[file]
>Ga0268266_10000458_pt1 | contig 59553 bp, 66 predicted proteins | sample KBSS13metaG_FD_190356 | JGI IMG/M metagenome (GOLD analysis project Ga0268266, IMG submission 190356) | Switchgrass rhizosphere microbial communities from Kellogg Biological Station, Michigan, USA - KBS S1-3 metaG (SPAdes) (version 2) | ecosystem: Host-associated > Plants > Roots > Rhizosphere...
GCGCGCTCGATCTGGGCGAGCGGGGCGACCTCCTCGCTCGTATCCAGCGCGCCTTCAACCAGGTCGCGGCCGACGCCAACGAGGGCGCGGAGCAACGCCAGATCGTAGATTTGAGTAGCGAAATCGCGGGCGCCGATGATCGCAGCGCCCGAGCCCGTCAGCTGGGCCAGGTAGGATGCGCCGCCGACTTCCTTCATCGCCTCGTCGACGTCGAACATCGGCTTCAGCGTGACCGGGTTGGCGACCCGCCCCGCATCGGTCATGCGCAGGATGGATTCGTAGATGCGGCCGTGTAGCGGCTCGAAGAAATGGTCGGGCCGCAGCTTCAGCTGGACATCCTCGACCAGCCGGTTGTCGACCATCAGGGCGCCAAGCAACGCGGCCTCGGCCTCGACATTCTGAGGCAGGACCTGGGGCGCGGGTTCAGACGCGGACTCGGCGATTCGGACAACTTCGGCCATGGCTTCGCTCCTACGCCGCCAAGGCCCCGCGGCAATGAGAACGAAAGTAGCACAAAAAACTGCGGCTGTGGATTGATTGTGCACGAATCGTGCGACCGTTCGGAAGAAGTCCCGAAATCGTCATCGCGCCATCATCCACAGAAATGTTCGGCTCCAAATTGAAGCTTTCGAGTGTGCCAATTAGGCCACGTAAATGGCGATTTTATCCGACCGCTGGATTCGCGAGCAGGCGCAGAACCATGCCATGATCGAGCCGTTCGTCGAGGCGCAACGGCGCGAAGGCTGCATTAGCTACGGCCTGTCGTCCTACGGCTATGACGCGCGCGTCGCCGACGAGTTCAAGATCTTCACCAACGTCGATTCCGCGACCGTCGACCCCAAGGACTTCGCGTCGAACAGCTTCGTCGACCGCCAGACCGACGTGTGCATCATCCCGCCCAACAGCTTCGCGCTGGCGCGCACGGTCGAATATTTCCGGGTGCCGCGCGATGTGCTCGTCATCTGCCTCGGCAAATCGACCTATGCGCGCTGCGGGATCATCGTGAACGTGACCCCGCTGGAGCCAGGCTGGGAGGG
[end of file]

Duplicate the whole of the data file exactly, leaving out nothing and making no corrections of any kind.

>Ga0268266_10000458_pt1 | contig 59553 bp, 66 predicted proteins | sample KBSS13metaG_FD_190356 | JGI IMG/M metagenome (GOLD analysis project Ga0268266, IMG submission 190356) | Switchgrass rhizosphere microbial communities from Kellogg Biological Station, Michigan, USA - KBS S1-3 metaG (SPAdes) (version 2) | ecosystem: Host-associated > Plants > Roots > Rhizosphere...
GCGCGCTCGATCTGGGCGAGCGGGGCGACCTCCTCGCTCGTATCCAGCGCGCCTTCAACCAGGTCGCGGCCGACGCCAACGAGGGCGCGGAGCAACGCCAGATCGTAGATTTGAGTAGCGAAATCGCGGGCGCCGATGATCGCAGCGCCCGAGCCCGTCAGCTGGGCCAGGTAGGATGCGCCGCCGACTTCCTTCATCGCCTCGTCGACGTCGAACATCGGCTTCAGCGTGACCGGGTTGGCGACCCGCCCCGCATCGGTCATGCGCAGGATGGATTCGTAGATGCGGCCGTGTAGCGGCTCGAAGAAATGGTCGGGCCGCAGCTTCAGCTGGACATCCTCGACCAGCCGGTTGTCGACCATCAGGGCGCCAAGCAACGCGGCCTCGGCCTCGACATTCTGAGGCAGGACCTGGGGCGCGGGTTCAGACGCGGACTCGGCGATTCGGACAACTTCGGCCATGGCTTCGCTCCTACGCCGCCAAGGCCCCGCGGCAATGAGAACGAAAGTAGCACAAAAAACTGCGGCTGTGGATTGATTGTGCACGAATCGTGCGACCGTTCGGAAGAAGTCCCGAAATCGTCATCGCGCCATCATCCACAGAAATGTTCGGCTCCAAATTGAAGCTTTCGAGTGTGCCAATTAGGCCACGTAAATGGCGATTTTATCCGACCGCTGGATTCGCGAGCAGGCGCAGAACCATGCCATGATCGAGCCGTTCGTCGAGGCGCAACGGCGCGAAGGCTGCATTAGCTACGGCCTGTCGTCCTACGGCTATGACGCGCGCGTCGCCGACGAGTTCAAGATCTTCACCAACGTCGATTCCGCGACCGTCGACCCCAAGGACTTCGCGTCGAACAGCTTCGTCGACCGCCAGACCGACGTGTGCATCATCCCGCCCAACAGCTTCGCGCTGGCGCGCACGGTCGAATATTTCCGGGTGCCGCGCGATGTGCTCGTCATCTGCCTCGGCAAATCGACCTATGCGCGCTGCGGGATCATCGTGAACGTGACCCCGCTGGAGCCAGGCTGGGAGGG